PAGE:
The seven colossal figures carved out of a rock face at Budurawagala are reached by a side road to the west, five kilometres south of Wellawaya, on the road to Tissa, are simply stunning. Tragically after the destruction of the Bamiyan figures, the largest carvings of Buddha are now in Buduruwagala, Sri Lanka.
The rock itself resembles a kneeling elephant with its head bowed and the end of the folded trunk in its mouth.
Neither chronicles nor stone inscriptions provide any information on the exact period of these east-facing statues. However, it has been determined that they date back to the 10th Century and the Mahayana Buddhist Doctrine, and belong to the latter period of the Anuradhapura Kingdom. It is believed the Buddha statue was created during the reign of King Valagamba.
The name Buduruwagala means "stone images of the Buddha," and at 51 feet here stands the tallest in Sri Lanka and perhaps in the world, since the Bamiyan figures no longer exist in Afghanistan. The sculpture at Buduruwagala is in lower relief unlike the other comparable Buddha statues in the country at Aukana (46 ft), Saseruwa (36 ft) and Maligawila (36 ft) and for all of which it may have served as a model.
Taller Buddha in 1963 and in 2008 after destruction. Photo courtesy Wikipedia
At Buduruwagala the Buddha statue is in the centre with groupings of three figures on each side. Only the portion above the waist is finished, the lower part being in rough condition. The raised right hand shows the fingers in abhaya mudra position, the posture of kindness and freedom from fear. What remains of the his robe‹fragments of the original stucco and the traces of orange colour‹suggest the images were all once painted.
By the right foot of the statue is a hole carved in the shape of the flame from an oil lamp. From this hole percolates an oil that smells of mustard which was used by adherents to anoint their foreheads before presenting themselves to Tara Devi or Vajrapani to solicit cures for their ailments through sathiyakriya, the use of the power of truth.
The central figure in the group of three to the Buddha's right still retains much of its white finish. This is the Bodhisattva Avalokitesvara who, in Buddhist mythology, granted succour to the helpless, and was named God Natha during the Kotte Period. The lower part of the figure is clothed with a robe and ornamentation, and in the centre of the crown is a figure of the Buddha in meditation.
The female figure to his left, in low relief and the typical thrice-bent posture, is Aryathara (Tara Devi), who was believed to have the power to prevent earthquakes, floods, epidemic diseases and other calamities, and who was particularly helpful to women.
The figure to the right of Avalokitesvara is prince Sudhana. He is also in the typical thrice-bent posture. His is the ability to steer the young on to the right path of good behaviour.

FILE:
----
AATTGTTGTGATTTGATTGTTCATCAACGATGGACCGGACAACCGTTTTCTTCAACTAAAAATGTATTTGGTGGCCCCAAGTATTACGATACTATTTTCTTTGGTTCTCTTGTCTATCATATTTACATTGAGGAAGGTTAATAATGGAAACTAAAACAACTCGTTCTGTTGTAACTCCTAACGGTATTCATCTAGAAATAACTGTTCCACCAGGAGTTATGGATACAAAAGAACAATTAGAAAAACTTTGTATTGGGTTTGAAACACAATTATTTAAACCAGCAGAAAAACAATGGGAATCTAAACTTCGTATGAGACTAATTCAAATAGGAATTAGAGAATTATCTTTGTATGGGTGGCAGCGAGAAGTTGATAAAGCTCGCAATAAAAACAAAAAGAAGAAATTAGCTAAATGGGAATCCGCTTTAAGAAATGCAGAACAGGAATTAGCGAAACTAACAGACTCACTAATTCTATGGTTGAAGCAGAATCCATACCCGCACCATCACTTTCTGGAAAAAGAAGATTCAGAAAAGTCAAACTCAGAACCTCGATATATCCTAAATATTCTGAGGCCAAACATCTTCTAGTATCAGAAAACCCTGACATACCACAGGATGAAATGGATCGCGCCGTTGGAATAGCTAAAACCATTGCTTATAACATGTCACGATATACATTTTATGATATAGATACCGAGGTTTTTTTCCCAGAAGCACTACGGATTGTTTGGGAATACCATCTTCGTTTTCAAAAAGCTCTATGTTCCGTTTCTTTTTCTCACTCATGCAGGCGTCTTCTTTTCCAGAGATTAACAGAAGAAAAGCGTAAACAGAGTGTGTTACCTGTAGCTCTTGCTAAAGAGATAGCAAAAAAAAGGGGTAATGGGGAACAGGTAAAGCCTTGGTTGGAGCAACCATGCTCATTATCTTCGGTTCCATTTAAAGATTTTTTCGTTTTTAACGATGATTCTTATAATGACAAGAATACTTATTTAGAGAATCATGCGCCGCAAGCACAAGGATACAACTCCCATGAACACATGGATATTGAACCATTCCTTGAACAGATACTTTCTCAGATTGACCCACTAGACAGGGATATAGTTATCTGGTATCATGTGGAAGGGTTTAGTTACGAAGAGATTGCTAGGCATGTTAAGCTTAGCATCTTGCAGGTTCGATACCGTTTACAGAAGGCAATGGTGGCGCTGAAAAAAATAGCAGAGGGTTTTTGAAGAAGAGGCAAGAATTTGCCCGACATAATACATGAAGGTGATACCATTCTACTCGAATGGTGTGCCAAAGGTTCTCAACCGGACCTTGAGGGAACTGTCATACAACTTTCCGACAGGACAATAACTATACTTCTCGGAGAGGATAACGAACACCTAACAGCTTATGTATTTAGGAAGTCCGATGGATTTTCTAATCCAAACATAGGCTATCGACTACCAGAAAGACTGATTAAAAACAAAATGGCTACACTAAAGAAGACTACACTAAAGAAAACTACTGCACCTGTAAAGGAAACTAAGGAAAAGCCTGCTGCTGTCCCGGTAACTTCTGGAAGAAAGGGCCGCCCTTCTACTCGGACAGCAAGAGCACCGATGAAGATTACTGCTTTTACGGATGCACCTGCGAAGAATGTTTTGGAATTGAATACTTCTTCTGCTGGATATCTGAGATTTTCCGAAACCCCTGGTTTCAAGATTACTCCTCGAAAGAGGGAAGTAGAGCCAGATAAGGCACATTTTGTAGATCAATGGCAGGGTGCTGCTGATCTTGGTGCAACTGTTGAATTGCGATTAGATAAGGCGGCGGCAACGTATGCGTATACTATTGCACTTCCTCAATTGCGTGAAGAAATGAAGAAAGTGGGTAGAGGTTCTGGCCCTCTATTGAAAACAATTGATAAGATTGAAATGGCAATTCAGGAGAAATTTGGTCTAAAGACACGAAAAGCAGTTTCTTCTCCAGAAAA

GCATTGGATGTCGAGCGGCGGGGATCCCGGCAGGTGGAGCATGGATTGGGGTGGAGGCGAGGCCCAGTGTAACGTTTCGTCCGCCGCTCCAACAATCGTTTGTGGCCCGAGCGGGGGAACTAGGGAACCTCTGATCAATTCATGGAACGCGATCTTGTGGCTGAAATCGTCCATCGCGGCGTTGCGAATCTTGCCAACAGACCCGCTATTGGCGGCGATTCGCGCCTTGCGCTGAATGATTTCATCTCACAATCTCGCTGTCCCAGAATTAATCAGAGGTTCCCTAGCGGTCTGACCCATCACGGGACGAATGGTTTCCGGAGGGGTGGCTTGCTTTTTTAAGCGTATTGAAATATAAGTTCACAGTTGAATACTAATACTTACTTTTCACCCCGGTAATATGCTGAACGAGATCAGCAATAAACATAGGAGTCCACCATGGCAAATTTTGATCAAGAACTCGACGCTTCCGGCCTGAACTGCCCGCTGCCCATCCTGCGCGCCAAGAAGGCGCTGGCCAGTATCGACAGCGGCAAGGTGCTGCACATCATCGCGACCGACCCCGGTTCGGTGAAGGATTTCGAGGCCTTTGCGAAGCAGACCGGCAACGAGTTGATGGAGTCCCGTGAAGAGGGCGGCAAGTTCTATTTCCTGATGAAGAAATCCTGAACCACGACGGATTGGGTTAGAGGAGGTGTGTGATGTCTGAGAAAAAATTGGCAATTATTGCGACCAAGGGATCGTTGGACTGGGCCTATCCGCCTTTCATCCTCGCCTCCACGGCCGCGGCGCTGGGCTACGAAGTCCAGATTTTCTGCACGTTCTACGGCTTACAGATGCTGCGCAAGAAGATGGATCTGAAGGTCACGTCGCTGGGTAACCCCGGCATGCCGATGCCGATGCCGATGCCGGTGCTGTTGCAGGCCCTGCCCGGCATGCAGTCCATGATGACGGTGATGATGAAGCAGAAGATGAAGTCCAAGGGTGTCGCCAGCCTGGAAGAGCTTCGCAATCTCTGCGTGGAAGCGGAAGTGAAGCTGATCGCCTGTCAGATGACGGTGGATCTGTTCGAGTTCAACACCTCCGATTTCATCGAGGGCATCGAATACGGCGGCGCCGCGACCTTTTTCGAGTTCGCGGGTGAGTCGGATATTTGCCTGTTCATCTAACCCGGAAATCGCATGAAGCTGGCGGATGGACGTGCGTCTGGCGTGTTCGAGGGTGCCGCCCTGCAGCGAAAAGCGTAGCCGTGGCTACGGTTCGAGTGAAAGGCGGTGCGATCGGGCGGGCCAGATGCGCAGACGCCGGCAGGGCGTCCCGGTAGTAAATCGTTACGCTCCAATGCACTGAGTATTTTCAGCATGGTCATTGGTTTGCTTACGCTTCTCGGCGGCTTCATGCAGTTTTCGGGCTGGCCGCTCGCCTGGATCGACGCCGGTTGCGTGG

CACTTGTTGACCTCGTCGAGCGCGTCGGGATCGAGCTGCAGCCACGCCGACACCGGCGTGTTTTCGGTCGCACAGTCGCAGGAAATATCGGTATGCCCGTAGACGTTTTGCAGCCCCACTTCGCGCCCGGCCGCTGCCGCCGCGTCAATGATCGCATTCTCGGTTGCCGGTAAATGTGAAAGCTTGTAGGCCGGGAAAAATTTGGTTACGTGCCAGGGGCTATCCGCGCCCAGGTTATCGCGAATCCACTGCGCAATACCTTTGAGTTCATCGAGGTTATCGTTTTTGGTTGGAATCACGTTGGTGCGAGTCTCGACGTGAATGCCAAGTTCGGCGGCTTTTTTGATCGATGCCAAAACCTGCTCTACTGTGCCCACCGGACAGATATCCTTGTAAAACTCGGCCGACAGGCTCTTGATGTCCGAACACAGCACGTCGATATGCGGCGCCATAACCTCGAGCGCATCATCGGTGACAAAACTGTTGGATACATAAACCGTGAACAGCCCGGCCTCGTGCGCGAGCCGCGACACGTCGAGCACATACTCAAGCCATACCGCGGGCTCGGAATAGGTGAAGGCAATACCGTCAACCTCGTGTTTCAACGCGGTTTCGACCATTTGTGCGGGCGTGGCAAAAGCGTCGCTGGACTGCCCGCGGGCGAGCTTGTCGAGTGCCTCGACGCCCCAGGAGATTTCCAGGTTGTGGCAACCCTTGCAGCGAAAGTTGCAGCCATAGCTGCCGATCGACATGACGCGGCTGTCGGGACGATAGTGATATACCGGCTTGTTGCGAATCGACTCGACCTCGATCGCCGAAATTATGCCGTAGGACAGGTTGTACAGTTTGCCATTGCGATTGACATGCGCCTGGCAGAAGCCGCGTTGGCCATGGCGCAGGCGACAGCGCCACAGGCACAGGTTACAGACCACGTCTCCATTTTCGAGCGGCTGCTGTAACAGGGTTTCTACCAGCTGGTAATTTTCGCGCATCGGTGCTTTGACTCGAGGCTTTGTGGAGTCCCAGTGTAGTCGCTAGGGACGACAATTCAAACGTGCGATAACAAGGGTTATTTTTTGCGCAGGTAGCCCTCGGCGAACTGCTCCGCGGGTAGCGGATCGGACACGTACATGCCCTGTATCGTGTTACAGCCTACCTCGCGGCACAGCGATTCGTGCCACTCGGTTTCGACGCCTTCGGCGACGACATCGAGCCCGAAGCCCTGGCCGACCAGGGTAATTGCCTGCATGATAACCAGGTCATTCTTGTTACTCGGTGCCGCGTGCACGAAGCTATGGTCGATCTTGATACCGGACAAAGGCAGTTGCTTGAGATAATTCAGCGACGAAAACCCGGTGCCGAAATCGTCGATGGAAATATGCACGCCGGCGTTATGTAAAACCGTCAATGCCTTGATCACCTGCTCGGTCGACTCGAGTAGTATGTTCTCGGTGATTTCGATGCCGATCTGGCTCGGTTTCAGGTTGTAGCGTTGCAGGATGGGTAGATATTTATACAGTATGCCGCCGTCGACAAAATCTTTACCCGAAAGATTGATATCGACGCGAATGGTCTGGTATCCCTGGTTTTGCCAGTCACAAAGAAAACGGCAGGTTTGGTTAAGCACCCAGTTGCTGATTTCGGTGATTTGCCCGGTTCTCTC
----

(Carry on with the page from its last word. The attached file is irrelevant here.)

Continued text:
The central figure in the group of three to the Buddha's left is Maithri Bodhisathva, the fifth Buddha for this aeon. The figure has a crown, ornamentations and a robe.
To his left is Vajrapani (God Sakra) who is holding the hourglass-shaped Tibetan thunderbolt symbol, the dorje, made of quartz. This indicates the sculptures are of the time when the worship of Bodhisatvas and statues was introduced by the Mahayana Sect, and is an unusual example of the Tantric side of Buddhism in Sri Lanka..
The figure to the right of the Bodhisathva perhaps represents Sahampath Brahma. The part above the waist is very smoothly worked, but the rock below is roughly hewn. It is possible that the lower parts were once covered in painted finery.
I can strongly recommend a visit to the Buduruwagala Sculptures.
This visit to Buduruwagala also helps me connect the research I did during three longs winters in Kabul 1993-96 on Faxian, Xuanzang, and Yijing who were among hundreds of Chinese monks who made pilgrimagesmto India andf sometime sri Lanka, during the first millennium CE. The detailed accounts of their journeys make them more famous than others. These travel records are important historical resources for several reasons. First, they provide meticulous accounts of the nature of Buddhist doctrines, rituals, and monastic institutions in South, Central, and Southeast Asia. Second, they contain vital information about the social and political conditions in South Asia and kingdoms situated on the routes between China and India. Third, they offer remarkable insights into cross-cultural perceptions and interactions. Additionally, these accounts throw light on the arduous nature of long-distance travel, commercial exchanges, and the relationship between Buddhist pilgrims and itinerant merchants
Faxian route in 337-422?
So it has been a pleasure to continue my journey through Buddhism, the Silk Route and the Chinese pilgrims to this part of the world.